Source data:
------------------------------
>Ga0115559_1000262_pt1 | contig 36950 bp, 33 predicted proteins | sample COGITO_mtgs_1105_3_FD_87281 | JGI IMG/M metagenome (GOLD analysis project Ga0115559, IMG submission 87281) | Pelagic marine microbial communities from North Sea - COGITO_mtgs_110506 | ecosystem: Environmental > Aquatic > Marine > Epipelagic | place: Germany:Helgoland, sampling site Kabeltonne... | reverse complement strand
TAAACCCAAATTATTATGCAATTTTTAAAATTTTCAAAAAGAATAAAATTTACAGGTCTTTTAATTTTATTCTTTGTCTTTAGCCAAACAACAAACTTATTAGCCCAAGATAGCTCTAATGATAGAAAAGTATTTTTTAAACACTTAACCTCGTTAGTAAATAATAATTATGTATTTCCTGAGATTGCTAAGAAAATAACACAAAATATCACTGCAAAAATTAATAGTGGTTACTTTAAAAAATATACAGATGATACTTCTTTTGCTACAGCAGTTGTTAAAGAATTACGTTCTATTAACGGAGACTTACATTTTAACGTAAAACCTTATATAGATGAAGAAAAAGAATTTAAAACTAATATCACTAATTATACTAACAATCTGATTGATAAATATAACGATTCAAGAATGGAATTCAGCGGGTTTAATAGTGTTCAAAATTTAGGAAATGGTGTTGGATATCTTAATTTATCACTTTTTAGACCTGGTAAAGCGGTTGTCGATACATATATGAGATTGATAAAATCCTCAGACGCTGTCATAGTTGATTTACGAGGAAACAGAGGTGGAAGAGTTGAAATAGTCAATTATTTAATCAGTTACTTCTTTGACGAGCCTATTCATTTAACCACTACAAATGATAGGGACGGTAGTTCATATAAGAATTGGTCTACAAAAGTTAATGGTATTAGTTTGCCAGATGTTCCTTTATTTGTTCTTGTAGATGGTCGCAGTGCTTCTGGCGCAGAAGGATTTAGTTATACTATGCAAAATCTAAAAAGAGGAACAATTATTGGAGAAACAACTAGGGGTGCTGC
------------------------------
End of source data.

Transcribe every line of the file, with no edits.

>Ga0115559_1000262_pt1 | contig 36950 bp, 33 predicted proteins | sample COGITO_mtgs_1105_3_FD_87281 | JGI IMG/M metagenome (GOLD analysis project Ga0115559, IMG submission 87281) | Pelagic marine microbial communities from North Sea - COGITO_mtgs_110506 | ecosystem: Environmental > Aquatic > Marine > Epipelagic | place: Germany:Helgoland, sampling site Kabeltonne... | reverse complement strand
TAAACCCAAATTATTATGCAATTTTTAAAATTTTCAAAAAGAATAAAATTTACAGGTCTTTTAATTTTATTCTTTGTCTTTAGCCAAACAACAAACTTATTAGCCCAAGATAGCTCTAATGATAGAAAAGTATTTTTTAAACACTTAACCTCGTTAGTAAATAATAATTATGTATTTCCTGAGATTGCTAAGAAAATAACACAAAATATCACTGCAAAAATTAATAGTGGTTACTTTAAAAAATATACAGATGATACTTCTTTTGCTACAGCAGTTGTTAAAGAATTACGTTCTATTAACGGAGACTTACATTTTAACGTAAAACCTTATATAGATGAAGAAAAAGAATTTAAAACTAATATCACTAATTATACTAACAATCTGATTGATAAATATAACGATTCAAGAATGGAATTCAGCGGGTTTAATAGTGTTCAAAATTTAGGAAATGGTGTTGGATATCTTAATTTATCACTTTTTAGACCTGGTAAAGCGGTTGTCGATACATATATGAGATTGATAAAATCCTCAGACGCTGTCATAGTTGATTTACGAGGAAACAGAGGTGGAAGAGTTGAAATAGTCAATTATTTAATCAGTTACTTCTTTGACGAGCCTATTCATTTAACCACTACAAATGATAGGGACGGTAGTTCATATAAGAATTGGTCTACAAAAGTTAATGGTATTAGTTTGCCAGATGTTCCTTTATTTGTTCTTGTAGATGGTCGCAGTGCTTCTGGCGCAGAAGGATTTAGTTATACTATGCAAAATCTAAAAAGAGGAACAATTATTGGAGAAACAACTAGGGGTGCTGC